Simone Agoussoye's sturdy illustrations lay out the story well, and even without text would provide a stirring visual retelling of the young slave's life and daring escape.
Capstone's inclusion of a glossary will aid young readers in building vocabulary, while its list of further reading marks several points of addition for both older readers interested in Ona's life, and educators wanting to dig deeper into the subject.
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Excellent book!based on true events. The illustrations really bring the stories to life.  This book can be enjoyed by all grades, and would be a great discussion point for my fifth grade class.
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I have studied history and never heard of Ona Judge, now I want to know everything about her. I found this story fascinating and made me want more. I found her bravery and intelligence amazing. She risked a lot and it would have been easy to give up and not fight for herself, but she did and that is a powerful story. 

As a teacher, I had to take a step back and think is this story that should be in classrooms and I have to say, I think it needs to be. I would love to share this story with my classroom of students. I think that they would find it just as amazing as I did. I think there need to be more stories like this in schools, I think we need to hear more about heroes and rebels (and I use that word as a good thing) in history. We celebrate a lot of people who may not have been the greatest people in their personal lives, we need to hear more about the people that fought back and did what they had to do to survive and make life better for themselves and those around them.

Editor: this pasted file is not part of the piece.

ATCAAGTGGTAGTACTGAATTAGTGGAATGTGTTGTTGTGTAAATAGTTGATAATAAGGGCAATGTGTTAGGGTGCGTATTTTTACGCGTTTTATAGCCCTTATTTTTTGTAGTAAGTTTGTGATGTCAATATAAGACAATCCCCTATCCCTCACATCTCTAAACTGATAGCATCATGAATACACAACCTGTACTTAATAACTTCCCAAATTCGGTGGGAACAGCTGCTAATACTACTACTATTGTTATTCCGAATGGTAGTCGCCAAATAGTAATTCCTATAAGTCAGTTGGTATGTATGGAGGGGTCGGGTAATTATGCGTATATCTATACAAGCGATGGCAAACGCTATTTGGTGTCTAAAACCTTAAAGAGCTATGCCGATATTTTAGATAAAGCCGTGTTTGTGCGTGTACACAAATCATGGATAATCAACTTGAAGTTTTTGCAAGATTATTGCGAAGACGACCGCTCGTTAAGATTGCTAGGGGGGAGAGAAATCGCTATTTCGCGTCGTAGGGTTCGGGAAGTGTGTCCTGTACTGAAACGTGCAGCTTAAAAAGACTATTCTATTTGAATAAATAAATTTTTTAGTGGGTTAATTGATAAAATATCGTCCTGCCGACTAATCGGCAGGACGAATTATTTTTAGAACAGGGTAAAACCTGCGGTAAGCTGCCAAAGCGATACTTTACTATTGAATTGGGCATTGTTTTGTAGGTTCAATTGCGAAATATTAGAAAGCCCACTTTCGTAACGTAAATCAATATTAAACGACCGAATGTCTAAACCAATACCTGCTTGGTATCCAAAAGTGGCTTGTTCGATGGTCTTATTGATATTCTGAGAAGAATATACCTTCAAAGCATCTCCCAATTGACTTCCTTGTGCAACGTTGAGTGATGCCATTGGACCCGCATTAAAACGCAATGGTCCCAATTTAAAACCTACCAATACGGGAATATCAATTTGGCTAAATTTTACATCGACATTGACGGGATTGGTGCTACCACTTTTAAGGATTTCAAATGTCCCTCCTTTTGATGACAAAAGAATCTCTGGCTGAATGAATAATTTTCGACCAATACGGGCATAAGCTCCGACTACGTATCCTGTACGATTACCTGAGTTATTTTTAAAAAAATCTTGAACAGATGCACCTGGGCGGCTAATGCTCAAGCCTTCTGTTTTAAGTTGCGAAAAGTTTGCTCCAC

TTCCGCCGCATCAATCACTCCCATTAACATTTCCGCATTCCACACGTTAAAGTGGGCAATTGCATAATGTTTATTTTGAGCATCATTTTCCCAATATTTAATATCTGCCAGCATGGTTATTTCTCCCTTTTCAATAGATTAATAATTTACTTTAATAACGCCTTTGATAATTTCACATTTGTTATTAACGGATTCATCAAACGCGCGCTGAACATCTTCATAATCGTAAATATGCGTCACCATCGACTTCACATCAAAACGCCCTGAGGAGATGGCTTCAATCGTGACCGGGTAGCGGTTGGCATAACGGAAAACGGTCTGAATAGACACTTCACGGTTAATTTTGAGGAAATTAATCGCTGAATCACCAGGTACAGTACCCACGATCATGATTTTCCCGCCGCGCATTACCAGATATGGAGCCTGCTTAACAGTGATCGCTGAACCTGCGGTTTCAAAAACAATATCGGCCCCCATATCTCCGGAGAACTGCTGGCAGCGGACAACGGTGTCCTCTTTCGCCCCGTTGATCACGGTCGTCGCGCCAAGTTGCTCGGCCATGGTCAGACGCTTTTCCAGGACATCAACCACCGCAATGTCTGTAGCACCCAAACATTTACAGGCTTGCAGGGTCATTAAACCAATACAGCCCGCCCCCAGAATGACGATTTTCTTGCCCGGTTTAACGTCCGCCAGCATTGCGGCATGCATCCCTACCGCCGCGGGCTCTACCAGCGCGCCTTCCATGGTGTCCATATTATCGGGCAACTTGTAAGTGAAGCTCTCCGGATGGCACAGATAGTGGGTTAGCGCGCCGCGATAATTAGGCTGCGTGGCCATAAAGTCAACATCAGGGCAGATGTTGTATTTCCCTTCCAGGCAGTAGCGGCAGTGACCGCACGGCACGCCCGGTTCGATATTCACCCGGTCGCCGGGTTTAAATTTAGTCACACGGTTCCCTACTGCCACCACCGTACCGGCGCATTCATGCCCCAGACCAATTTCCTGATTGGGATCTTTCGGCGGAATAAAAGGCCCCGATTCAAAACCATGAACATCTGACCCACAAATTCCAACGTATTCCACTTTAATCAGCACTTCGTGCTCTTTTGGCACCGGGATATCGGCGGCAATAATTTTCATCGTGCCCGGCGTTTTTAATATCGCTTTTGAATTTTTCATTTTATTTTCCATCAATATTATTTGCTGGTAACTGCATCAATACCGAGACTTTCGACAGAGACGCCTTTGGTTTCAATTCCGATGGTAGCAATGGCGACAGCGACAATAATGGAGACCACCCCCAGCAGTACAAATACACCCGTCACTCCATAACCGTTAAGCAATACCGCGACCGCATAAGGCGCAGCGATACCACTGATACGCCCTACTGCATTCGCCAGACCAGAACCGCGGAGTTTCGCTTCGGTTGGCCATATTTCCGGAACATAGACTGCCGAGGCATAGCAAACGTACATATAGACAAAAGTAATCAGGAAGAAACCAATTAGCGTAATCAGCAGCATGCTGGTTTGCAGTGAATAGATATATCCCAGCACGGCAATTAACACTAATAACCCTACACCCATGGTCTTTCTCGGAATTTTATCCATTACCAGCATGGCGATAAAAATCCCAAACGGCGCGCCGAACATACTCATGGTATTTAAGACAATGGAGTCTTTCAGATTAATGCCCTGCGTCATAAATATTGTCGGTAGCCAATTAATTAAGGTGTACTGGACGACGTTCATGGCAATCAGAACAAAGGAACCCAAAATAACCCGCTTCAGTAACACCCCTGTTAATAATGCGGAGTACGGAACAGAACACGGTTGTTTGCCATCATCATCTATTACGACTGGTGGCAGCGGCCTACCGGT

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I was not a fan of the illustrations, but the story was gripping and well told. I love how the author emphasized that Ona had the best life a slave could expect--nice clothes, pocket money, going to plays and concerts. But it was nothing compared to freedom. She risked it all, multiple times, to live life on her own with no master. We hear stories about the brutality of slavery and think of course they would want freedom, but it wasn't just the brutality or hard work. It was being owned as property, a human being owned and traded like livestock. Pretty dresses mean nothing when your body can be bought and sold, when you're 3/5 of a person, when none of the rights afforded "all men" apply to you.